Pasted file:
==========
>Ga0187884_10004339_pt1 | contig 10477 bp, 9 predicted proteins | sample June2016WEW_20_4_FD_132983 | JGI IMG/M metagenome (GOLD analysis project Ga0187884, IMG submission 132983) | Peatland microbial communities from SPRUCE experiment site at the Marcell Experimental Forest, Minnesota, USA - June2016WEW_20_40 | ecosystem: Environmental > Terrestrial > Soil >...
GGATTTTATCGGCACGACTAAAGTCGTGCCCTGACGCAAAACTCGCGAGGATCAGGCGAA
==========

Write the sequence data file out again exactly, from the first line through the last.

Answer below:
>Ga0187884_10004339_pt1 | contig 10477 bp, 9 predicted proteins | sample June2016WEW_20_4_FD_132983 | JGI IMG/M metagenome (GOLD analysis project Ga0187884, IMG submission 132983) | Peatland microbial communities from SPRUCE experiment site at the Marcell Experimental Forest, Minnesota, USA - June2016WEW_20_40 | ecosystem: Environmental > Terrestrial > Soil >...
GGATTTTATCGGCACGACTAAAGTCGTGCCCTGACGCAAAACTCGCGAGGATCAGGCGAA